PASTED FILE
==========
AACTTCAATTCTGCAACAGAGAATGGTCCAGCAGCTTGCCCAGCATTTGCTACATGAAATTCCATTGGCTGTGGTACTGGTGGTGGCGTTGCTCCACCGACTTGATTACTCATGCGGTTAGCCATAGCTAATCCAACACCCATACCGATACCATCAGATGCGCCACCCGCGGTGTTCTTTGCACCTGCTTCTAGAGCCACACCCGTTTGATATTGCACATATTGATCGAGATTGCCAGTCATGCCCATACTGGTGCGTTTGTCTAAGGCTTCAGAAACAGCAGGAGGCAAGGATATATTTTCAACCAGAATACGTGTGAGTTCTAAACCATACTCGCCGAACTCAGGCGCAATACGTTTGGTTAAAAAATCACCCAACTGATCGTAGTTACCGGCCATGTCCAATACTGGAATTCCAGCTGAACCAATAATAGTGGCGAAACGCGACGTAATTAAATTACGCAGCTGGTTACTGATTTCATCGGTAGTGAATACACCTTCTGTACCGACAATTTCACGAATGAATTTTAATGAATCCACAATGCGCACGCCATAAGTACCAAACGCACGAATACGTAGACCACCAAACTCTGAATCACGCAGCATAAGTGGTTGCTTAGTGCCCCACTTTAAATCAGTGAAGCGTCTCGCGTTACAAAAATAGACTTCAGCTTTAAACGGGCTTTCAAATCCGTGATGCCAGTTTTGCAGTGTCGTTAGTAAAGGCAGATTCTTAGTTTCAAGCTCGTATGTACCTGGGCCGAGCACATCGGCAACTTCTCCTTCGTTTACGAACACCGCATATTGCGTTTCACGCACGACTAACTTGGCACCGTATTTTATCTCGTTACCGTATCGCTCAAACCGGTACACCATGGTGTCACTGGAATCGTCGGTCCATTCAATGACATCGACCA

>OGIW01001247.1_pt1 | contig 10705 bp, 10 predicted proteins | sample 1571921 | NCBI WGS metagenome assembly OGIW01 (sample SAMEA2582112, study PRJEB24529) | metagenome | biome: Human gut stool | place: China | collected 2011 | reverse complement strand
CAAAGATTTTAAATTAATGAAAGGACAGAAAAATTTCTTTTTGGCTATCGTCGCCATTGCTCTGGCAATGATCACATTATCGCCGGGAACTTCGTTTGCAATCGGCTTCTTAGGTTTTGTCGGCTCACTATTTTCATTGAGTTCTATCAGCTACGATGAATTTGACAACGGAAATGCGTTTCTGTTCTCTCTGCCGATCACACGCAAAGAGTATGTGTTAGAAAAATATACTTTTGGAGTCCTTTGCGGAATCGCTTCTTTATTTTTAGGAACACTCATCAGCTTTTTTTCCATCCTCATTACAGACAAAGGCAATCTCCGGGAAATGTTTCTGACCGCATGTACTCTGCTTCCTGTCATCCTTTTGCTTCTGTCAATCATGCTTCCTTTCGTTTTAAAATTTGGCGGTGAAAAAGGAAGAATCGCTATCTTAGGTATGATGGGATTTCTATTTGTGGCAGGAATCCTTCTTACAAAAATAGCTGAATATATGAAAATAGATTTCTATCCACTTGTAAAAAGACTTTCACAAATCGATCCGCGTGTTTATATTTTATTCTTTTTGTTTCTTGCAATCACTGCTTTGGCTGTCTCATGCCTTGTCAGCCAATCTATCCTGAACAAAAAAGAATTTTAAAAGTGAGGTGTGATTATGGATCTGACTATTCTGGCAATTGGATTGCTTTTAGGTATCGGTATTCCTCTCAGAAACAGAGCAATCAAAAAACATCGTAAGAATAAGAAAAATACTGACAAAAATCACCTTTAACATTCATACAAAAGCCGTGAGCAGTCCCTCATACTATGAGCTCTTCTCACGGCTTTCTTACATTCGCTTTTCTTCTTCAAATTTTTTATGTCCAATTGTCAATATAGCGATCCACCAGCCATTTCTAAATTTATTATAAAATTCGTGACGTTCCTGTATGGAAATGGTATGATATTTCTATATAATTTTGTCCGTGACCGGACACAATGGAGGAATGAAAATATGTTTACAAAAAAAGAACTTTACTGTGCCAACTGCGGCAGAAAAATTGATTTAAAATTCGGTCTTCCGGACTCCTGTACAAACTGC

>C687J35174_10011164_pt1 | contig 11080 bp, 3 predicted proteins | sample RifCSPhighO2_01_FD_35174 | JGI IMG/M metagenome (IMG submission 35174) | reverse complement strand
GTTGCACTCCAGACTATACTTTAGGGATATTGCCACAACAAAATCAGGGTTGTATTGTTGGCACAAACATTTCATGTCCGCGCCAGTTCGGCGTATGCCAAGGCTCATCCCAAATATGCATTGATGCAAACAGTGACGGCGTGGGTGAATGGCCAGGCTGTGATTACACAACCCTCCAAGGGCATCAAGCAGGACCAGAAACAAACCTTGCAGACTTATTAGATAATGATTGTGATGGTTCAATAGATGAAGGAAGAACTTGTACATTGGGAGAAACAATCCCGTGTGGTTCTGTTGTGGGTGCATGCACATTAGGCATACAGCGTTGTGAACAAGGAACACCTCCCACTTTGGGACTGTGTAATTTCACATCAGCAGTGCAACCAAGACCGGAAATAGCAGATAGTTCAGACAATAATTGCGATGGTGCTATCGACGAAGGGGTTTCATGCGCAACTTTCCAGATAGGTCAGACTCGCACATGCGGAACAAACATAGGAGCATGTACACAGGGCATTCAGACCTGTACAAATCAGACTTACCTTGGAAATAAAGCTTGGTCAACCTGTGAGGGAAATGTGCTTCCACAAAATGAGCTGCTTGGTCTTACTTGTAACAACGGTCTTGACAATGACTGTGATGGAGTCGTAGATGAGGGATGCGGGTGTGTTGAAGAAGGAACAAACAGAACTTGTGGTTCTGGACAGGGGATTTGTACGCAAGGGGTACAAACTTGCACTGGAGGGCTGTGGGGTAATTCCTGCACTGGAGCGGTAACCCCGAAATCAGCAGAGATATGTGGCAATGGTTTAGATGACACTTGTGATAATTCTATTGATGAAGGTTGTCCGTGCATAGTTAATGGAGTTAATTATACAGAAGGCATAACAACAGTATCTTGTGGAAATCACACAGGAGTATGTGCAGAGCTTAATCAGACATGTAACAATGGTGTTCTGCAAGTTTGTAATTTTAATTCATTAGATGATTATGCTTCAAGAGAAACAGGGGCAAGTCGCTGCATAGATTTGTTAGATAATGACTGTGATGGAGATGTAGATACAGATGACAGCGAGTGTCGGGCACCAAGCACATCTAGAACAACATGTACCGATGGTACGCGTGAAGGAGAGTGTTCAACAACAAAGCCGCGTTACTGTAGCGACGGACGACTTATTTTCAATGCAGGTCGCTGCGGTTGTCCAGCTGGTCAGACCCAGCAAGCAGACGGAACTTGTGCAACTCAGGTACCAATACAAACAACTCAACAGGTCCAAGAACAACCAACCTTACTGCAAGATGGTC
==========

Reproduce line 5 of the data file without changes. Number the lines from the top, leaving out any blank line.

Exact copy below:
GTTGCACTCCAGACTATACTTTAGGGATATTGCCACAACAAAATCAGGGTTGTATTGTTGGCACAAACATTTCATGTCCGCGCCAGTTCGGCGTATGCCAAGGCTCATCCCAAATATGCATTGATGCAAACAGTGACGGCGTGGGTGAATGGCCAGGCTGTGATTACACAACCCTCCAAGGGCATCAAGCAGGACCAGAAACAAACCTTGCAGACTTATTAGATAATGATTGTGATGGTTCAATAGATGAAGGAAGAACTTGTACATTGGGAGAAACAATCCCGTGTGGTTCTGTTGTGGGTGCATGCACATTAGGCATACAGCGTTGTGAACAAGGAACACCTCCCACTTTGGGACTGTGTAATTTCACATCAGCAGTGCAACCAAGACCGGAAATAGCAGATAGTTCAGACAATAATTGCGATGGTGCTATCGACGAAGGGGTTTCATGCGCAACTTTCCAGATAGGTCAGACTCGCACATGCGGAACAAACATAGGAGCATGTACACAGGGCATTCAGACCTGTACAAATCAGACTTACCTTGGAAATAAAGCTTGGTCAACCTGTGAGGGAAATGTGCTTCCACAAAATGAGCTGCTTGGTCTTACTTGTAACAACGGTCTTGACAATGACTGTGATGGAGTCGTAGATGAGGGATGCGGGTGTGTTGAAGAAGGAACAAACAGAACTTGTGGTTCTGGACAGGGGATTTGTACGCAAGGGGTACAAACTTGCACTGGAGGGCTGTGGGGTAATTCCTGCACTGGAGCGGTAACCCCGAAATCAGCAGAGATATGTGGCAATGGTTTAGATGACACTTGTGATAATTCTATTGATGAAGGTTGTCCGTGCATAGTTAATGGAGTTAATTATACAGAAGGCATAACAACAGTATCTTGTGGAAATCACACAGGAGTATGTGCAGAGCTTAATCAGACATGTAACAATGGTGTTCTGCAAGTTTGTAATTTTAATTCATTAGATGATTATGCTTCAAGAGAAACAGGGGCAAGTCGCTGCATAGATTTGTTAGATAATGACTGTGATGGAGATGTAGATACAGATGACAGCGAGTGTCGGGCACCAAGCACATCTAGAACAACATGTACCGATGGTACGCGTGAAGGAGAGTGTTCAACAACAAAGCCGCGTTACTGTAGCGACGGACGACTTATTTTCAATGCAGGTCGCTGCGGTTGTCCAGCTGGTCAGACCCAGCAAGCAGACGGAACTTGTGCAACTCAGGTACCAATACAAACAACTCAACAGGTCCAAGAACAACCAACCTTACTGCAAGATGGTC